Compared to many other professions, veterinary science is not what you would call a high performer on the salary front. Depending on who you ask, vet wages fall somewhere between that of a plumber and a hat rack.
But is this necessarily true? Over the 20-odd years of my career I’ve met a lot of vets. I’m in touch with many of my vet school mates, I’ve worked in three continents, I’m a conference addict, I socialise with vets, I interview experienced vets for the podcast, I mentor less experienced vets. I even married a vet! Now let me tell you a secret: there are a lot of rich vets out there. On the conservative end of the scale, I can say with confidence that I’ve yet to meet a vet who can’t find work and is totally on the skin of their arse. In other words – what we have in spades is financial security through a ready supply of flexible jobs, even though many of those jobs will never turn you into a millionaire. From a personal perspective: for the duration of our careers neither my wife or I have ever been unemployed for any real length of time except when we wanted to be, regardless of where in the world we were.
On the more extreme end of the scale, I also know quite a few seriously wealthy vets. We’re talking fancy sports cars and boats, holiday houses in top-notch locations and early retirement. I know a vet who gets around his helicopter, and I heard a story about a vet who bought a multi-million dollar property on a whim at an auction just to show off to a mate.
Tell me that veterinary salaries are lower than they should be and I’ll agree with you, but don’t tell me there’s no money in vet.
Many of these stories of financial success contain healthy doses of good timing and luck, but I can tell you what NONE of them have in them: someone plugging away in a salaried position for 20 years and complaining about the fact that they don’t get paid enough.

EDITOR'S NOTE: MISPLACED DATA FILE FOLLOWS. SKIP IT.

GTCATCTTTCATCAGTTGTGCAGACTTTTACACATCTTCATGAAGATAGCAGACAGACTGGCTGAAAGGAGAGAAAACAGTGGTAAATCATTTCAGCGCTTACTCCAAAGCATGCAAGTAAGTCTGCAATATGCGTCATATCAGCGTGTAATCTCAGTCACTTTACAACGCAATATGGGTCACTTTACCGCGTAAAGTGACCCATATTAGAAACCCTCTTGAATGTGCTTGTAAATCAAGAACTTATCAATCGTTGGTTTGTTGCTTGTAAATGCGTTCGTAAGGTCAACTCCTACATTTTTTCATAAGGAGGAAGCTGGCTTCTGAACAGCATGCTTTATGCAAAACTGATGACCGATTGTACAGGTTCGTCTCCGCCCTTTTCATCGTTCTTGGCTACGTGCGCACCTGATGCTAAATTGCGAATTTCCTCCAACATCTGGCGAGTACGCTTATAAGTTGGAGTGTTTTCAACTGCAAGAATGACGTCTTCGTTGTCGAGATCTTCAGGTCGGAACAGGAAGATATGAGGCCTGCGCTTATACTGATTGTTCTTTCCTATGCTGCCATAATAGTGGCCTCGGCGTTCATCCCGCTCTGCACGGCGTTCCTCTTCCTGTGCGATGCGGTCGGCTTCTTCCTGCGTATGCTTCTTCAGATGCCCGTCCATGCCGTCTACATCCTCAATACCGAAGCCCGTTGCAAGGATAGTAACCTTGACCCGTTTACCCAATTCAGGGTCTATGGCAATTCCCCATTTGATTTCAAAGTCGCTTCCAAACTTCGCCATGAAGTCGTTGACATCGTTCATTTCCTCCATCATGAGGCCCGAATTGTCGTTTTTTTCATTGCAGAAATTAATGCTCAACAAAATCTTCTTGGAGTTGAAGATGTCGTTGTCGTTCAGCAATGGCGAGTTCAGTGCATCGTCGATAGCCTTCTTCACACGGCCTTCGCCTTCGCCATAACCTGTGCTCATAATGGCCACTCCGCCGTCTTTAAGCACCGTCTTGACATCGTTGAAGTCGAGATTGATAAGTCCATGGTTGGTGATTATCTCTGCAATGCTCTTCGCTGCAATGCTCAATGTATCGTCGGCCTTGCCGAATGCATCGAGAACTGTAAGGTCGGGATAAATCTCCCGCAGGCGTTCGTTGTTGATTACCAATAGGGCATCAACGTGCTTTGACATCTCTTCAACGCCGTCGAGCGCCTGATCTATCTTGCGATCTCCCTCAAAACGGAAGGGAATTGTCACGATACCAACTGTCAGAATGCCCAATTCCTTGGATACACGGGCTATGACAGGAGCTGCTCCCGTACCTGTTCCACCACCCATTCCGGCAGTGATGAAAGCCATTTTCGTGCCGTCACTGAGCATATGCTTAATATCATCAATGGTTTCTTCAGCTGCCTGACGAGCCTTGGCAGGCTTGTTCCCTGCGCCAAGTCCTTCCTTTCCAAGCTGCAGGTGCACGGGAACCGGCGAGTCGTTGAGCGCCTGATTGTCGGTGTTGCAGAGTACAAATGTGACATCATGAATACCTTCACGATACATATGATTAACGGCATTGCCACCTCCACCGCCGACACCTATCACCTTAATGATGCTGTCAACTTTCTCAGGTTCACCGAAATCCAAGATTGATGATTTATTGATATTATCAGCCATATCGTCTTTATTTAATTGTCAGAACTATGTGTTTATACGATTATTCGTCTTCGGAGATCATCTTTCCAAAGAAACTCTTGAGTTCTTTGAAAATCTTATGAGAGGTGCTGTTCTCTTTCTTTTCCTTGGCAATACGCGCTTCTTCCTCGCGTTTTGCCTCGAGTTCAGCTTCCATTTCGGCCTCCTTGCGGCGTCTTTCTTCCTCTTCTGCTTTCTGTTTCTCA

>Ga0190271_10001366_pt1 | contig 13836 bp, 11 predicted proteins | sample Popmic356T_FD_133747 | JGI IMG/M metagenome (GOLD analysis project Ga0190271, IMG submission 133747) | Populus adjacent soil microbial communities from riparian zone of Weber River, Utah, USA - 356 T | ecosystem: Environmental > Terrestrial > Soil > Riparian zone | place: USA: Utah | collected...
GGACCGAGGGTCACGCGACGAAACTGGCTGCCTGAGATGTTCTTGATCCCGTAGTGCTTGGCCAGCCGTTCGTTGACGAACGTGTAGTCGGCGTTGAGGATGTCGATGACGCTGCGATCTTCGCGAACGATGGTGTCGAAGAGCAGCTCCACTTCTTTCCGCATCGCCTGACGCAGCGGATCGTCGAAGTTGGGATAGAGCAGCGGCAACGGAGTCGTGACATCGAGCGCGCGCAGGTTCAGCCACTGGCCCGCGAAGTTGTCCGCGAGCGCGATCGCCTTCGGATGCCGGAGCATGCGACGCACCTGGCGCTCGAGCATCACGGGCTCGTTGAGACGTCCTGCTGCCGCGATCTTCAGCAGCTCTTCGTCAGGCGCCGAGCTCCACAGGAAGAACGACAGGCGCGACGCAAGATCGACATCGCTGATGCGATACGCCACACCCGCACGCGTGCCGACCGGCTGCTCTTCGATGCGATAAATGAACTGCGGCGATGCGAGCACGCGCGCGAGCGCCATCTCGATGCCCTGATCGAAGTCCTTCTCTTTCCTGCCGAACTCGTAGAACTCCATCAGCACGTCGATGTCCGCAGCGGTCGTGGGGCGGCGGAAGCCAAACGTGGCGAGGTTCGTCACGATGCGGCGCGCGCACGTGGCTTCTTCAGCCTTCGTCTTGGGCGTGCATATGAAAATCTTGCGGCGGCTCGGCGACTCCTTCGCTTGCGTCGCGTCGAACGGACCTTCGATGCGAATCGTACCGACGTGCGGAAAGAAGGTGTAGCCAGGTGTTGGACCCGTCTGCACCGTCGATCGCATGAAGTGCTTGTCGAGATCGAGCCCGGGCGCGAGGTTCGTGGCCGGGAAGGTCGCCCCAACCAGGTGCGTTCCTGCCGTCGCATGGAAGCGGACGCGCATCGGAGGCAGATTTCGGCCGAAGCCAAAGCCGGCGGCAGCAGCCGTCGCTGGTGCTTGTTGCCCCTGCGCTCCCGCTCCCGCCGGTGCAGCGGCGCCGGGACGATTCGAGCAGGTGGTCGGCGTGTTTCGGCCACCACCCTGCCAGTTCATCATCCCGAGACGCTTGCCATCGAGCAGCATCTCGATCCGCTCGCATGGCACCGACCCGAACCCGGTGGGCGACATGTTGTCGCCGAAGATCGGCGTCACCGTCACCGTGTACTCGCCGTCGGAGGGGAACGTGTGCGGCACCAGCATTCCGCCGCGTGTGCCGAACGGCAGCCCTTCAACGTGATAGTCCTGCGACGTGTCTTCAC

Let’s be clear – if your goal was to have a career where you walk out of your education and into a salaried job where you show up, do your thing, and earn a fantastic wage, then you are categorically in the wrong profession. If you find yourself financially underwhelmed with your veterinary degree in hand and you are surprised by this fact, then perhaps you should have done more research into career choices. Maybe you still have time to retrain as an investment banker.
So what is the secret to going from wage slave to financially successful vet? It’s a question that I’m still working on, but here are a few things that seem to be common trends in those most financially satisfied vets:
They’re not embarrassed to expect to make a good income from their profession, and to actively pursue it. They make this one of their goals. Many of the loudest complainers about low wages are also the first to accuse others of unethical behaviour, gouging, and exploitation. Being a vet does indeed come with the responsibility of balancing ethical concerns with financial incentives. Many of us, myself included, probably err too far towards the side of the ethical, but I have seen time and time again that it is possible to strike a sustainable balance. Our collective attitude as a profession about this becomes very obvious when we encounter a vet who has making money as one of their priorities, or has achieved higher than normal levels of financial success. Just watch how other vets start talking behind their backs and even ostracises them. We’ll take that most infuriating insult that our clients so love to give us and throw it right back at our colleagues: “Oh, that vet! He’s just in it for the money…”
Vets who fall on the right side of the income bell curve never just do what is expected of them. They find ways to add value wherever they are, whether it’s as an employee in their workplace, or to their communities by starting a business to fulfil a need. They provide value to their patients, their clients, or to their bosses.
Consider why other professions pay so much better than ours? Because the work that those professionals do generates much more money. This is a reality that many people in the vet world are working hard to change, but just complaining about it will get us nowhere. It’s very simple: if you want to earn more, then find a way to generate more. Note that more does not have to simply mean more dollars. You can add huge value to a business in ways that don’t directly equate to an immediate increased dollar income. In other words, it’s not just about billing more. Finding ways to increase the efficiency of the business, to save time, to increase staff retention and client retention, bring in more clients with a new service or by up-skilling, or ways to decrease waste are all things that will eventually lead to more dollars. If you’re doing any of these things for someone else’s business, just be sure to find ways to measure your contribution and show it to your employer. And don’t be embarrassed about expecting to be rewarded for the value that you add, whether it’s by your employee, or by your clients if it’s your own business.